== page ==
Spring 2016

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ENAM 0319 - Shakespeare      

Shakespeare: Culture, Text, Performance (I)
In this course we will read Shakespeare's plays and poems in the context of the religious, political, and domestic culture of early modern England, yet also with the goal of understanding their relevance today-especially in terms of character, gender, race, and moral agency. We will pay particular attention to Elizabethan and Jacobean staging conventions, and to the tension between the plays as poetic works to be read and as scripts to be performed in aristocratic households and popular amphitheaters. We will also touch on modern film adaptations and interpretations, comparing them with original stagings and contexts. EUR LIT

Spring 2014

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ENAM 0458 - Merchants of Venice      

Merchants of Venice
In this course we will read Shakespeare's The Merchant of Venice from different perspectives, including those of race, religion, gender, staging, and form. We will engage the play at the level of rhetorical analysis, textual history, character analysis, source analysis, and stage history. We will also study contemporary dramas resembling The Merchant of Venice (e.g., Three Ladies of London, Jew of Malta, Othello), and examine its legacy in film adaptations and in works by such authors as Charles Dickens, Philip Roth, Wladislaw Szpilman, and Christopher Moore. At every point, we will consider critical reception and theoretical implications. 3 hrs. sem. EUR LIT

Spring 2015

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ENAM 0500 - Special Project: Lit      

Special Project: Literature
Approval Required.

Winter 2014, Spring 2014, Fall 2014, Winter 2015, Spring 2015, Fall 2015, Winter 2016, Spring 2016, Fall 2016, Winter 2017, Spring 2017, Fall 2017, Winter 2018, Spring 2018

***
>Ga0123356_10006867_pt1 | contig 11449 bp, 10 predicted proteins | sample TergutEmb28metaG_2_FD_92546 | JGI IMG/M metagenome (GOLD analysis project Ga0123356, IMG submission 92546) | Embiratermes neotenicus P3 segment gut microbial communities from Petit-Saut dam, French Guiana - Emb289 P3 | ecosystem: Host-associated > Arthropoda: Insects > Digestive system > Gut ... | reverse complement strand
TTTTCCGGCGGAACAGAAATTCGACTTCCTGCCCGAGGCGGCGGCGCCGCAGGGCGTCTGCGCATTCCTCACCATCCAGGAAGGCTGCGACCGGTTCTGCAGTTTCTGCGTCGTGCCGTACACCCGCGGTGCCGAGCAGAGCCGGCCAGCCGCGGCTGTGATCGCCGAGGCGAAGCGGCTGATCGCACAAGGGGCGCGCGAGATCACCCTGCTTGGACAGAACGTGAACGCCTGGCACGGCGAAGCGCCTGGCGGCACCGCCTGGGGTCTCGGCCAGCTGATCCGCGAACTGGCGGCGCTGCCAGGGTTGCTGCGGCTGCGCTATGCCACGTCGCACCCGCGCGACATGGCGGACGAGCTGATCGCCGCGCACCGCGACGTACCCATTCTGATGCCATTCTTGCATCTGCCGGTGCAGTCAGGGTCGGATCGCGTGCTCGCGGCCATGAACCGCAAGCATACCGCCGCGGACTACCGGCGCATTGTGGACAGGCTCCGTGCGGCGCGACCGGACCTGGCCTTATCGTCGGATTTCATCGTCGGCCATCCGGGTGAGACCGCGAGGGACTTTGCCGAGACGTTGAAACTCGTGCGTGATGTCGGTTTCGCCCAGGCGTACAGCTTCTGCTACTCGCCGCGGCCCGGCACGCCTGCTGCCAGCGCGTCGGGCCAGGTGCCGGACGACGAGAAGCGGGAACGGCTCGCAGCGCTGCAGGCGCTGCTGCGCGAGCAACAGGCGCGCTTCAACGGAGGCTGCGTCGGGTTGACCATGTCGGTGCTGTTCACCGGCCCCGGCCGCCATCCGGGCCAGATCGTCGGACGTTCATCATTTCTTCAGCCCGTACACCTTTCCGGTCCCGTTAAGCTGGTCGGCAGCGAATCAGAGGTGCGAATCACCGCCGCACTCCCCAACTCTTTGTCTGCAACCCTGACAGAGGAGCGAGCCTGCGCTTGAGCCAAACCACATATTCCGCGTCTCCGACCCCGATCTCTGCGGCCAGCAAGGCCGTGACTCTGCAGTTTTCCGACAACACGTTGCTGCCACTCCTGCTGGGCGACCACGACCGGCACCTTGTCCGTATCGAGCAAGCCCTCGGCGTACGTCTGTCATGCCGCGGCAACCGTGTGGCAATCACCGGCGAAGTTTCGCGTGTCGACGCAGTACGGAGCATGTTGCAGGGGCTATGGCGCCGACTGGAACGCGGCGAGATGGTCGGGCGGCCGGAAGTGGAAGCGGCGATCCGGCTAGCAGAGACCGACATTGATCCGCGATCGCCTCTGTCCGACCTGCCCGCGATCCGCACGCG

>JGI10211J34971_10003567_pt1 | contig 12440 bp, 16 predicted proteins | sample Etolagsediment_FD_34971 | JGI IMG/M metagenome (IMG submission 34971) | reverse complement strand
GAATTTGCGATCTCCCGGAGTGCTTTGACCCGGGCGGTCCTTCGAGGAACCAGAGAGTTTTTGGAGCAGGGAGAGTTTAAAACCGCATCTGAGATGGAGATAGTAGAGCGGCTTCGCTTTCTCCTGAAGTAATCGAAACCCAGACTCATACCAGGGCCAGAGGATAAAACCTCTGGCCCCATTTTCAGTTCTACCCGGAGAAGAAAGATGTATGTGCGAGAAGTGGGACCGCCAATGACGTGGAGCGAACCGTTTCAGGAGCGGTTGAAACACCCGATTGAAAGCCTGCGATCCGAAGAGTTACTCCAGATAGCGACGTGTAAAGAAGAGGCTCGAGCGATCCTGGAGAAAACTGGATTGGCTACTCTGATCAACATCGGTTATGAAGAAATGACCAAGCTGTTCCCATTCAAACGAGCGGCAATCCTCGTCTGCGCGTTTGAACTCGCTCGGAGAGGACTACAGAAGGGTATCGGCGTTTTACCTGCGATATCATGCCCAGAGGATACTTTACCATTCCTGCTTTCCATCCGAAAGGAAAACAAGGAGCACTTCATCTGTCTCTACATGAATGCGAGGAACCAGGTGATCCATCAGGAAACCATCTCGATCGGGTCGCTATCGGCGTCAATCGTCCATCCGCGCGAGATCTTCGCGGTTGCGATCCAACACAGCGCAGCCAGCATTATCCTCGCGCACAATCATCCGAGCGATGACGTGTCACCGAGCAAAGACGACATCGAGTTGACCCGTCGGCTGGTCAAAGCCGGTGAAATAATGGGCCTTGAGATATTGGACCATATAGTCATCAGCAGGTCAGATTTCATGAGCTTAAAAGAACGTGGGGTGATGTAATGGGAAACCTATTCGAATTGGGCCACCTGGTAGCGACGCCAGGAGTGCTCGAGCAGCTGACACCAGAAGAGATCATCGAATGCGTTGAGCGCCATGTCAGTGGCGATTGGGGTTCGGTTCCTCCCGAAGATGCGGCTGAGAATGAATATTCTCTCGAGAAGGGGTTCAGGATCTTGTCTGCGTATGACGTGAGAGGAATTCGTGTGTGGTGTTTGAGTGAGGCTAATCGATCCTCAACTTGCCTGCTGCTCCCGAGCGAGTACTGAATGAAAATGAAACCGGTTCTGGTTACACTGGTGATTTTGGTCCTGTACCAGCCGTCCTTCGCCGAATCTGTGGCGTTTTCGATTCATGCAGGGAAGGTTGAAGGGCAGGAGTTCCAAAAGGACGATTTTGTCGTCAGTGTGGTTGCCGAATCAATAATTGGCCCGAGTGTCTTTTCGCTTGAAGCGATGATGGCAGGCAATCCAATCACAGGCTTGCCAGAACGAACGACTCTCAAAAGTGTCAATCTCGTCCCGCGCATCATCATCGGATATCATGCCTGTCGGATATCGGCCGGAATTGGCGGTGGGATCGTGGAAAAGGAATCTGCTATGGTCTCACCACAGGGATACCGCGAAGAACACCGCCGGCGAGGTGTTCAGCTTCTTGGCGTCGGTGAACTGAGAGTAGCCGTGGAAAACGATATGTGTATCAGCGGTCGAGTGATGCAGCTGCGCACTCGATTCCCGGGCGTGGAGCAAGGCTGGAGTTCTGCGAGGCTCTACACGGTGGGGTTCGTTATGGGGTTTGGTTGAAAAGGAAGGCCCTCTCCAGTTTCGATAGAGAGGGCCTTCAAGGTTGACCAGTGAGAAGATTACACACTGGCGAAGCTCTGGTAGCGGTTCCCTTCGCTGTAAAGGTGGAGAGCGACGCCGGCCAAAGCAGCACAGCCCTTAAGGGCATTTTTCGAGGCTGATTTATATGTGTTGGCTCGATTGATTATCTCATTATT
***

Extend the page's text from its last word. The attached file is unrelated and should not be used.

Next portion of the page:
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ENAM 0700 - Senior Thesis:Critical Writing      

Senior Thesis: Critical Writing
Individual guidance and seminar (discussions, workshops, tutorials) for those undertaking one-term projects in literary criticism or analysis. All critical thesis writers also take the Senior Thesis Workshop (ENAM 700Z) in either Fall or Spring Term.

Spring 2014, Fall 2014, Spring 2015, Fall 2015, Spring 2016, Fall 2016, Spring 2017, Fall 2017, Spring 2018

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ENAM 0710 - Senior Thesis: Critical Writ.      

Senior Thesis: Critical Writing
Individual guidance and seminar (discussions, workshops, tutorials) for those undertaking two-term projects in literary criticism or analysis. All critical thesis writers also take the thesis workshop (ENAM 710z) in both Fall and Spring terms.

Spring 2014

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FYSE 1167 - Shakespeare's Characters      

Shakespeare's Characters
Shakespeare’s reputation owes much to his characters. Yet memorable as these are, they abound in inconsistencies. What did they mean in Shakespeare’s time, and how do they still succeed? What explains the charisma of Bottom, the idiot who cannot act, or the appeal of Shylock, the vicious stereotype of Jewishness? Othello’s jealousy renders him a murderer, yet he elicits empathy; Desdemona is first assertive, then submissive. What do these contradictions mean? What do they tell us about attitudes towards race, gender, psychology, and theater in Shakespeare’s time and today? Addressing such questions, we will develop critical thinking and writing skills. Texts will include A Midsummer Night’s Dream, The Merchant of Venice, Othello, and contextual readings. 3 hrs. sem. CW EUR LIT

Fall 2014, Fall 2015, Spring 2017

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INTD 0210 / EDST 0210 - Sophomore Seminar/Liberal Arts      

Sophomore Seminar in the Liberal Arts
This course is designed for sophomores who are interested in exploring the meaning and the purpose of a liberal arts education. To frame this investigation, we will use the question "What is the good life and how shall I live it?" Through an interdisciplinary and multicultural array of readings and films we will engage our course question through intellectual discussion, written reflection, and personal practice. There will be significant opportunities for public speaking and oral presentation, as well as regular writing assignments, including a formal poster presentation. Readings will include reflections on a liberal arts education in the U.S. (Emerson, Brann, Nussbaum, Oakeshott, Ladsen-Billings, bell hooks); on "the good life" (excerpts from Aristotle, sacred texts of different traditions); on social science analyses of contemporary life; texts on the neuroscience of happiness; as well as literary and cinematic representations of lives well-lived. CMP

Spring 2018

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Department of English & American Literatures

Axinn Center at Starr Library
15 Old Chapel Road
Middlebury College
Middlebury, VT 05753